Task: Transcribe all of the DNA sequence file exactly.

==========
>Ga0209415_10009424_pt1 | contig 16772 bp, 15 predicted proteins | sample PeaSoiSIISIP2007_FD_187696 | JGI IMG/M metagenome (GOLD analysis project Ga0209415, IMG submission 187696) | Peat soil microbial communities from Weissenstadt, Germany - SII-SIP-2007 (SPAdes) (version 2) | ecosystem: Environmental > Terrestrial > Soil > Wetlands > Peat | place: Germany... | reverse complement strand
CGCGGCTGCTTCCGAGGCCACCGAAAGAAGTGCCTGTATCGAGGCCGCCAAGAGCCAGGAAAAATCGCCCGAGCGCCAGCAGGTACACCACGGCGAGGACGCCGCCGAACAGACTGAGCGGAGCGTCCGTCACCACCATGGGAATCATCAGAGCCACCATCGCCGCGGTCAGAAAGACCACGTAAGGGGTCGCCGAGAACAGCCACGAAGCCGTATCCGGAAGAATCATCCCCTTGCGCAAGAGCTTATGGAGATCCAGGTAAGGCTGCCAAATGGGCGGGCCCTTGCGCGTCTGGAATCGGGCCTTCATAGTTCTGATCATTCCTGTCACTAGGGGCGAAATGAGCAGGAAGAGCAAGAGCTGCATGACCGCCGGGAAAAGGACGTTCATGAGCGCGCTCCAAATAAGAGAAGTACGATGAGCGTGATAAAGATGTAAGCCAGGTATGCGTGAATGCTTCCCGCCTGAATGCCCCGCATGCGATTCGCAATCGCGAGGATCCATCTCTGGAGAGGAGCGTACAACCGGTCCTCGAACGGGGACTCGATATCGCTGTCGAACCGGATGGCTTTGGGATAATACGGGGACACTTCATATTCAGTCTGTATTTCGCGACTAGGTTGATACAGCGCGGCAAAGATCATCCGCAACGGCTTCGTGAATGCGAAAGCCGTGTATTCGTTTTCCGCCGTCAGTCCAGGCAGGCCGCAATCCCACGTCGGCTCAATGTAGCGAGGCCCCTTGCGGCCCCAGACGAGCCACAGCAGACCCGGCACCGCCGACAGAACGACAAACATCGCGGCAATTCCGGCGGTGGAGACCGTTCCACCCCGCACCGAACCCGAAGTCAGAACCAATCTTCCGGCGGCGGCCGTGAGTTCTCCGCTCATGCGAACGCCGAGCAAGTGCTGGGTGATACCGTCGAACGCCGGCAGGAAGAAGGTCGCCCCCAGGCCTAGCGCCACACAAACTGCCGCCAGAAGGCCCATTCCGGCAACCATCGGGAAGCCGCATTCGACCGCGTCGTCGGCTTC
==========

>Ga0209415_10009424_pt1 | contig 16772 bp, 15 predicted proteins | sample PeaSoiSIISIP2007_FD_187696 | JGI IMG/M metagenome (GOLD analysis project Ga0209415, IMG submission 187696) | Peat soil microbial communities from Weissenstadt, Germany - SII-SIP-2007 (SPAdes) (version 2) | ecosystem: Environmental > Terrestrial > Soil > Wetlands > Peat | place: Germany... | reverse complement strand
CGCGGCTGCTTCCGAGGCCACCGAAAGAAGTGCCTGTATCGAGGCCGCCAAGAGCCAGGAAAAATCGCCCGAGCGCCAGCAGGTACACCACGGCGAGGACGCCGCCGAACAGACTGAGCGGAGCGTCCGTCACCACCATGGGAATCATCAGAGCCACCATCGCCGCGGTCAGAAAGACCACGTAAGGGGTCGCCGAGAACAGCCACGAAGCCGTATCCGGAAGAATCATCCCCTTGCGCAAGAGCTTATGGAGATCCAGGTAAGGCTGCCAAATGGGCGGGCCCTTGCGCGTCTGGAATCGGGCCTTCATAGTTCTGATCATTCCTGTCACTAGGGGCGAAATGAGCAGGAAGAGCAAGAGCTGCATGACCGCCGGGAAAAGGACGTTCATGAGCGCGCTCCAAATAAGAGAAGTACGATGAGCGTGATAAAGATGTAAGCCAGGTATGCGTGAATGCTTCCCGCCTGAATGCCCCGCATGCGATTCGCAATCGCGAGGATCCATCTCTGGAGAGGAGCGTACAACCGGTCCTCGAACGGGGACTCGATATCGCTGTCGAACCGGATGGCTTTGGGATAATACGGGGACACTTCATATTCAGTCTGTATTTCGCGACTAGGTTGATACAGCGCGGCAAAGATCATCCGCAACGGCTTCGTGAATGCGAAAGCCGTGTATTCGTTTTCCGCCGTCAGTCCAGGCAGGCCGCAATCCCACGTCGGCTCAATGTAGCGAGGCCCCTTGCGGCCCCAGACGAGCCACAGCAGACCCGGCACCGCCGACAGAACGACAAACATCGCGGCAATTCCGGCGGTGGAGACCGTTCCACCCCGCACCGAACCCGAAGTCAGAACCAATCTTCCGGCGGCGGCCGTGAGTTCTCCGCTCATGCGAACGCCGAGCAAGTGCTGGGTGATACCGTCGAACGCCGGCAGGAAGAAGGTCGCCCCCAGGCCTAGCGCCACACAAACTGCCGCCAGAAGGCCCATTCCGGCAACCATCGGGAAGCCGCATTCGACCGCGTCGTCGGCTTC